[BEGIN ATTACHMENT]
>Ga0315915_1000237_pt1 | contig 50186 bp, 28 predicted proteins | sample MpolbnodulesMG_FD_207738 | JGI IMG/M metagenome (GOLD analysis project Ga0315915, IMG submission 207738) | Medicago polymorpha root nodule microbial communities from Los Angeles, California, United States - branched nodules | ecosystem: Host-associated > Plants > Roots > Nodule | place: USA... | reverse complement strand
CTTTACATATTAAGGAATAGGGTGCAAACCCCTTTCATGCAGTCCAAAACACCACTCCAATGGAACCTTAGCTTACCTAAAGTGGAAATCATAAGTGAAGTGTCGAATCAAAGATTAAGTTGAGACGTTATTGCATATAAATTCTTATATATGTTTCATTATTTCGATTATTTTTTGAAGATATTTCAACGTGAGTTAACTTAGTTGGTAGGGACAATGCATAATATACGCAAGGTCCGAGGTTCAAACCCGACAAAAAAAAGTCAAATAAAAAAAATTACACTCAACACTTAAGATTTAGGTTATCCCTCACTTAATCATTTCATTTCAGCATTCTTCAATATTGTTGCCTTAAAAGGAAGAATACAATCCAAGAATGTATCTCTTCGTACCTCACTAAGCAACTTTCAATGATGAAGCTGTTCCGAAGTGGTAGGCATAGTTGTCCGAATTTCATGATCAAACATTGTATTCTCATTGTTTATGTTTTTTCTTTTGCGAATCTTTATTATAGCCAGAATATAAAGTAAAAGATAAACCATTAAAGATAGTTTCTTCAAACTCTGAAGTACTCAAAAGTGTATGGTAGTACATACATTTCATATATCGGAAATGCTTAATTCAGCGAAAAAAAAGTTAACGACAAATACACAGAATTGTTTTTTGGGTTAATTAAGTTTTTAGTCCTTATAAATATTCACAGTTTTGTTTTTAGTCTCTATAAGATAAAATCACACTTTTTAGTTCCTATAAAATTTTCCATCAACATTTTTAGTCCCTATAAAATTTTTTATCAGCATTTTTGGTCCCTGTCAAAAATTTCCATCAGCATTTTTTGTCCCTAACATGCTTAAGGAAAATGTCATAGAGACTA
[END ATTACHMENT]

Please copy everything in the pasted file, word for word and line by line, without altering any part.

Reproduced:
>Ga0315915_1000237_pt1 | contig 50186 bp, 28 predicted proteins | sample MpolbnodulesMG_FD_207738 | JGI IMG/M metagenome (GOLD analysis project Ga0315915, IMG submission 207738) | Medicago polymorpha root nodule microbial communities from Los Angeles, California, United States - branched nodules | ecosystem: Host-associated > Plants > Roots > Nodule | place: USA... | reverse complement strand
CTTTACATATTAAGGAATAGGGTGCAAACCCCTTTCATGCAGTCCAAAACACCACTCCAATGGAACCTTAGCTTACCTAAAGTGGAAATCATAAGTGAAGTGTCGAATCAAAGATTAAGTTGAGACGTTATTGCATATAAATTCTTATATATGTTTCATTATTTCGATTATTTTTTGAAGATATTTCAACGTGAGTTAACTTAGTTGGTAGGGACAATGCATAATATACGCAAGGTCCGAGGTTCAAACCCGACAAAAAAAAGTCAAATAAAAAAAATTACACTCAACACTTAAGATTTAGGTTATCCCTCACTTAATCATTTCATTTCAGCATTCTTCAATATTGTTGCCTTAAAAGGAAGAATACAATCCAAGAATGTATCTCTTCGTACCTCACTAAGCAACTTTCAATGATGAAGCTGTTCCGAAGTGGTAGGCATAGTTGTCCGAATTTCATGATCAAACATTGTATTCTCATTGTTTATGTTTTTTCTTTTGCGAATCTTTATTATAGCCAGAATATAAAGTAAAAGATAAACCATTAAAGATAGTTTCTTCAAACTCTGAAGTACTCAAAAGTGTATGGTAGTACATACATTTCATATATCGGAAATGCTTAATTCAGCGAAAAAAAAGTTAACGACAAATACACAGAATTGTTTTTTGGGTTAATTAAGTTTTTAGTCCTTATAAATATTCACAGTTTTGTTTTTAGTCTCTATAAGATAAAATCACACTTTTTAGTTCCTATAAAATTTTCCATCAACATTTTTAGTCCCTATAAAATTTTTTATCAGCATTTTTGGTCCCTGTCAAAAATTTCCATCAGCATTTTTTGTCCCTAACATGCTTAAGGAAAATGTCATAGAGACTA